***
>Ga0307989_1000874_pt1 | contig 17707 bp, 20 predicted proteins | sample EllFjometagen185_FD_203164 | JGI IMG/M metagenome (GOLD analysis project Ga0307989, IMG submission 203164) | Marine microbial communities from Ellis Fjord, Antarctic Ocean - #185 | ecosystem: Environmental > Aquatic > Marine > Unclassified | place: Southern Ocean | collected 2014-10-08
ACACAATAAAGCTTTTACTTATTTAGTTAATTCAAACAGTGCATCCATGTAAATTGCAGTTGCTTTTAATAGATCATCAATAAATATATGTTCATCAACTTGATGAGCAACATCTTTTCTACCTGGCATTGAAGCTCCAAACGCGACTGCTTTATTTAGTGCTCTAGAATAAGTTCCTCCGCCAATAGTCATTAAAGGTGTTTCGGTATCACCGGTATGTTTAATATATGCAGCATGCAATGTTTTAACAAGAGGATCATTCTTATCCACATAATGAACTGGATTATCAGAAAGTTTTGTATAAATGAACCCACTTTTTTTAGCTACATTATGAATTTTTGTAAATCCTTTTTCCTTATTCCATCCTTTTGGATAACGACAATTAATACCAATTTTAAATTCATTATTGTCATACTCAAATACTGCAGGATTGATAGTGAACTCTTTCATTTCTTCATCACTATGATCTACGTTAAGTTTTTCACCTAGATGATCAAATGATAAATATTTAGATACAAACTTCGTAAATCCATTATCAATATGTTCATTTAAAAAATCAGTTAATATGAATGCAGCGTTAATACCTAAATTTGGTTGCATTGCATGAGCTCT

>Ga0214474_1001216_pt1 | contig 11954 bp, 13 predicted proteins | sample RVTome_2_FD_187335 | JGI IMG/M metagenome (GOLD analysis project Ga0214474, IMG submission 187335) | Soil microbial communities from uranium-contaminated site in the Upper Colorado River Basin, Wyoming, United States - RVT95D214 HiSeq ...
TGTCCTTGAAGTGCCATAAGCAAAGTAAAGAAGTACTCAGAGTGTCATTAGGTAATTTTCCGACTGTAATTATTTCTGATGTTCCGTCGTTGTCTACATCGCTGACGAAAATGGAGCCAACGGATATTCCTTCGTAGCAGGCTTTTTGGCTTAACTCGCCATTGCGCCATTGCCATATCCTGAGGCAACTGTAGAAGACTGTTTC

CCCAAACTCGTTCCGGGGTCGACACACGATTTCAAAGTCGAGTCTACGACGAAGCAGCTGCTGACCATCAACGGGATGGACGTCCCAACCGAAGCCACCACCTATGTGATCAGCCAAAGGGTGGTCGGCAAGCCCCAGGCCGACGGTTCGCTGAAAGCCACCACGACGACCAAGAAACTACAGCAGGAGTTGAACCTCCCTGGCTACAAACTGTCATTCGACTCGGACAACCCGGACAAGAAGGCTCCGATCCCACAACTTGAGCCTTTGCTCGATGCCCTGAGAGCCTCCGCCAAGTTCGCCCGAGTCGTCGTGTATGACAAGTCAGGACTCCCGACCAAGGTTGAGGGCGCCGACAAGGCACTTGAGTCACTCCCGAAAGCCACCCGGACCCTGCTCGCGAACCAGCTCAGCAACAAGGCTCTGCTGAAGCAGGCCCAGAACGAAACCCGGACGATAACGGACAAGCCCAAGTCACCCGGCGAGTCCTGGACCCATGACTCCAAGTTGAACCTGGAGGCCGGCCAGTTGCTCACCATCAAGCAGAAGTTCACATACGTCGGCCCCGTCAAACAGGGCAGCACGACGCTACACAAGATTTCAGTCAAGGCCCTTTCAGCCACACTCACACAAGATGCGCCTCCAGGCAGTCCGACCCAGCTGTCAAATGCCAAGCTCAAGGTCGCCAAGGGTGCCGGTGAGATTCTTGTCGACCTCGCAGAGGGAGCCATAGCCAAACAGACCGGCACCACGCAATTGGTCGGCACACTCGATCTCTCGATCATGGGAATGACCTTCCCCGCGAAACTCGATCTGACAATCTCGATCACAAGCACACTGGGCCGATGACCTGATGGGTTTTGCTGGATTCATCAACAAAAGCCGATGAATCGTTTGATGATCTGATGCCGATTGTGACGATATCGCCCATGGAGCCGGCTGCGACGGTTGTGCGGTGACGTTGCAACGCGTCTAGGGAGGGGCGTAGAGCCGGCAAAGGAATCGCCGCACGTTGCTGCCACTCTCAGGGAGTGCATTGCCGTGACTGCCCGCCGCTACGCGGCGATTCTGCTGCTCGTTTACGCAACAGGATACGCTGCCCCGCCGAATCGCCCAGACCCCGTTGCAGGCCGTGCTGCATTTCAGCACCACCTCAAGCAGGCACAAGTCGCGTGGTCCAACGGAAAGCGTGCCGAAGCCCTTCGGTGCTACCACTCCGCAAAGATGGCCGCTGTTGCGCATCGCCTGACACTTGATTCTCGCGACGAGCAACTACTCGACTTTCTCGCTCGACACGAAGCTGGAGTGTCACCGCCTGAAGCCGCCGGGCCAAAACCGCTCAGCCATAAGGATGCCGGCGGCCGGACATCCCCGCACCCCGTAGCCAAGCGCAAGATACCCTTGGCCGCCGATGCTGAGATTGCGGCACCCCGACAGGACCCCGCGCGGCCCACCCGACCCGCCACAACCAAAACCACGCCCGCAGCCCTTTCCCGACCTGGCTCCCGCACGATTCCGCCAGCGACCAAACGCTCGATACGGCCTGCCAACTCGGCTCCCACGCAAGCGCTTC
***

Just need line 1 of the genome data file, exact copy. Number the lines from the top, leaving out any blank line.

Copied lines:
>Ga0307989_1000874_pt1 | contig 17707 bp, 20 predicted proteins | sample EllFjometagen185_FD_203164 | JGI IMG/M metagenome (GOLD analysis project Ga0307989, IMG submission 203164) | Marine microbial communities from Ellis Fjord, Antarctic Ocean - #185 | ecosystem: Environmental > Aquatic > Marine > Unclassified | place: Southern Ocean | collected 2014-10-08